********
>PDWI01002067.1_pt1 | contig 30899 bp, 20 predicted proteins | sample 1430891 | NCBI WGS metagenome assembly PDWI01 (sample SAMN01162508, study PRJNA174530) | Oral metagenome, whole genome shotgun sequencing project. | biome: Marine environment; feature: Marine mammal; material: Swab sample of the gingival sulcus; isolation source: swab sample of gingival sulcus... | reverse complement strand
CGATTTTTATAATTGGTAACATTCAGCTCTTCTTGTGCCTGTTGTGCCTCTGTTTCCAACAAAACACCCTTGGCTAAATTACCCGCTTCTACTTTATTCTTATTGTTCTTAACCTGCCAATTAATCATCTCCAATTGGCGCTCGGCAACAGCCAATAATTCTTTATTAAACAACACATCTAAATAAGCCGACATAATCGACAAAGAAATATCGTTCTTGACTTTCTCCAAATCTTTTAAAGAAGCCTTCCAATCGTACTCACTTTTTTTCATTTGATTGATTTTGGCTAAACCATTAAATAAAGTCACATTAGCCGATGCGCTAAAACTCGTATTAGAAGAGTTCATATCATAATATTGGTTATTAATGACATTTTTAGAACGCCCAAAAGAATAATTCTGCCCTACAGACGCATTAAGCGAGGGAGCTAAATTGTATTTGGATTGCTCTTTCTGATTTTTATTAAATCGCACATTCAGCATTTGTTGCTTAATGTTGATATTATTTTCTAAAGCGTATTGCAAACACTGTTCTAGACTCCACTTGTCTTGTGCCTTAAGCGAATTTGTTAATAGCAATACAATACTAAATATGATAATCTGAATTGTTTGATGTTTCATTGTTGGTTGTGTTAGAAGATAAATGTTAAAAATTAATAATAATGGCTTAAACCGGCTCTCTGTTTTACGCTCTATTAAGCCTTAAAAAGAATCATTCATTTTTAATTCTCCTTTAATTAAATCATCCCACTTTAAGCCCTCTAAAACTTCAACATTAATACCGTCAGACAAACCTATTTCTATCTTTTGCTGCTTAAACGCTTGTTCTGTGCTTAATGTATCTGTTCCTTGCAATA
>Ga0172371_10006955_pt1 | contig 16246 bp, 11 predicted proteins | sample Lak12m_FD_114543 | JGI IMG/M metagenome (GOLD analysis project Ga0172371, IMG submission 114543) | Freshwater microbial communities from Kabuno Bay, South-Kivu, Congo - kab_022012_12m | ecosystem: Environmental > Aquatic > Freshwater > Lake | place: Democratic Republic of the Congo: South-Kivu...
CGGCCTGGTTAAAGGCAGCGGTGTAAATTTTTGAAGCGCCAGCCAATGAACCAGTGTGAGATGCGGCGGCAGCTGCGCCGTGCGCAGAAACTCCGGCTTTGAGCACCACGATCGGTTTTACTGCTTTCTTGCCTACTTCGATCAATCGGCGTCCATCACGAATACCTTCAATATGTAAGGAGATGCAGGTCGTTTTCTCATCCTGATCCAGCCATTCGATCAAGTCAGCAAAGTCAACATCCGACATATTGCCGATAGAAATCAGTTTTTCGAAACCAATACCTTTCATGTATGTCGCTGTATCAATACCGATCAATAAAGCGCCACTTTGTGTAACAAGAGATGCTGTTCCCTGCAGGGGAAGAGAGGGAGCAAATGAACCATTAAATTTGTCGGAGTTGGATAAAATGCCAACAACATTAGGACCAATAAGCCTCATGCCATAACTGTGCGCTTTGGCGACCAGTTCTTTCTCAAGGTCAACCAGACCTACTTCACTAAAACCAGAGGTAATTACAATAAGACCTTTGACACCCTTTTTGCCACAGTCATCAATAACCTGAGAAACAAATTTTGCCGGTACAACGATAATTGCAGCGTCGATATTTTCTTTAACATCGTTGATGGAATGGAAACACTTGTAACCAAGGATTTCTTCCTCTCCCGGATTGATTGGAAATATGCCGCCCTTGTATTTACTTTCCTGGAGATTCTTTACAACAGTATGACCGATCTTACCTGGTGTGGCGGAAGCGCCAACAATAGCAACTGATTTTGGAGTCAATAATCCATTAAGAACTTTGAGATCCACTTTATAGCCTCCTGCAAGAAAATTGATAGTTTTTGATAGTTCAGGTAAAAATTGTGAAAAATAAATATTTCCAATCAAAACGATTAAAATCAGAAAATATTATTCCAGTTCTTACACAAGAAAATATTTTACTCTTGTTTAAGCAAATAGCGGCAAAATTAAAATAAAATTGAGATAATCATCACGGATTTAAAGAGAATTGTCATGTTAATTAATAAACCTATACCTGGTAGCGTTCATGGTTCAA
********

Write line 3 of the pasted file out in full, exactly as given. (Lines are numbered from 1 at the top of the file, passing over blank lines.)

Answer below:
>Ga0172371_10006955_pt1 | contig 16246 bp, 11 predicted proteins | sample Lak12m_FD_114543 | JGI IMG/M metagenome (GOLD analysis project Ga0172371, IMG submission 114543) | Freshwater microbial communities from Kabuno Bay, South-Kivu, Congo - kab_022012_12m | ecosystem: Environmental > Aquatic > Freshwater > Lake | place: Democratic Republic of the Congo: South-Kivu...